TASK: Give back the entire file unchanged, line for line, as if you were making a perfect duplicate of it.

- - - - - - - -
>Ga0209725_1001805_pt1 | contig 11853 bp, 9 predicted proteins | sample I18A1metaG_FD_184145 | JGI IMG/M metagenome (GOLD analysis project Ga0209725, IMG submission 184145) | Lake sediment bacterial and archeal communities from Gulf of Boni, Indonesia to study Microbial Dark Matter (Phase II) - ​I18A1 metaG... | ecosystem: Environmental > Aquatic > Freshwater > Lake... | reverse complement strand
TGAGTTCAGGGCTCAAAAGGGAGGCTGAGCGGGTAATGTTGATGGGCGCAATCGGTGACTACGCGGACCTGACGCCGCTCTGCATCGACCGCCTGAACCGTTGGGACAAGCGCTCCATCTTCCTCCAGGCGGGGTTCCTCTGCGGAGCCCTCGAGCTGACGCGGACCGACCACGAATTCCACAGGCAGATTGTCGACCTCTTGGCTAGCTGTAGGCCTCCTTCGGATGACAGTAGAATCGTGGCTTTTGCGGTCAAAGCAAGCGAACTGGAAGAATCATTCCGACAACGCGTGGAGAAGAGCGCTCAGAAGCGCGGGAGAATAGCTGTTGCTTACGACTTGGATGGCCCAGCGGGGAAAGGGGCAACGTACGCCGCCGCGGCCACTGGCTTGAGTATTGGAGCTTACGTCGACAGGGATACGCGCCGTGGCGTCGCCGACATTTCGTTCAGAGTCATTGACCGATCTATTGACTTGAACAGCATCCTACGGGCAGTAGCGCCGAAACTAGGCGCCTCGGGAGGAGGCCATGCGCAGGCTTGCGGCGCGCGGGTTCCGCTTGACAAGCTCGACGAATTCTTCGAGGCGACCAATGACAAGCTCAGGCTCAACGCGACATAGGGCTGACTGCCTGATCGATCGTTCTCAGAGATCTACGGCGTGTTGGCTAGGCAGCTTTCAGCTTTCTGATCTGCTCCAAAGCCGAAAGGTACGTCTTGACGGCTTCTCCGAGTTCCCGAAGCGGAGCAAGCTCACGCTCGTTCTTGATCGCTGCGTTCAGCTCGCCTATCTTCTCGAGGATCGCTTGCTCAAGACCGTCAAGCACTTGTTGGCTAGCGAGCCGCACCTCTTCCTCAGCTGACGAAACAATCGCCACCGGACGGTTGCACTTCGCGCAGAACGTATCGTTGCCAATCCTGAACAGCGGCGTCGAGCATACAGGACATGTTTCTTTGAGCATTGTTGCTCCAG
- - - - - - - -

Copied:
>Ga0209725_1001805_pt1 | contig 11853 bp, 9 predicted proteins | sample I18A1metaG_FD_184145 | JGI IMG/M metagenome (GOLD analysis project Ga0209725, IMG submission 184145) | Lake sediment bacterial and archeal communities from Gulf of Boni, Indonesia to study Microbial Dark Matter (Phase II) - ​I18A1 metaG... | ecosystem: Environmental > Aquatic > Freshwater > Lake... | reverse complement strand
TGAGTTCAGGGCTCAAAAGGGAGGCTGAGCGGGTAATGTTGATGGGCGCAATCGGTGACTACGCGGACCTGACGCCGCTCTGCATCGACCGCCTGAACCGTTGGGACAAGCGCTCCATCTTCCTCCAGGCGGGGTTCCTCTGCGGAGCCCTCGAGCTGACGCGGACCGACCACGAATTCCACAGGCAGATTGTCGACCTCTTGGCTAGCTGTAGGCCTCCTTCGGATGACAGTAGAATCGTGGCTTTTGCGGTCAAAGCAAGCGAACTGGAAGAATCATTCCGACAACGCGTGGAGAAGAGCGCTCAGAAGCGCGGGAGAATAGCTGTTGCTTACGACTTGGATGGCCCAGCGGGGAAAGGGGCAACGTACGCCGCCGCGGCCACTGGCTTGAGTATTGGAGCTTACGTCGACAGGGATACGCGCCGTGGCGTCGCCGACATTTCGTTCAGAGTCATTGACCGATCTATTGACTTGAACAGCATCCTACGGGCAGTAGCGCCGAAACTAGGCGCCTCGGGAGGAGGCCATGCGCAGGCTTGCGGCGCGCGGGTTCCGCTTGACAAGCTCGACGAATTCTTCGAGGCGACCAATGACAAGCTCAGGCTCAACGCGACATAGGGCTGACTGCCTGATCGATCGTTCTCAGAGATCTACGGCGTGTTGGCTAGGCAGCTTTCAGCTTTCTGATCTGCTCCAAAGCCGAAAGGTACGTCTTGACGGCTTCTCCGAGTTCCCGAAGCGGAGCAAGCTCACGCTCGTTCTTGATCGCTGCGTTCAGCTCGCCTATCTTCTCGAGGATCGCTTGCTCAAGACCGTCAAGCACTTGTTGGCTAGCGAGCCGCACCTCTTCCTCAGCTGACGAAACAATCGCCACCGGACGGTTGCACTTCGCGCAGAACGTATCGTTGCCAATCCTGAACAGCGGCGTCGAGCATACAGGACATGTTTCTTTGAGCATTGTTGCTCCAG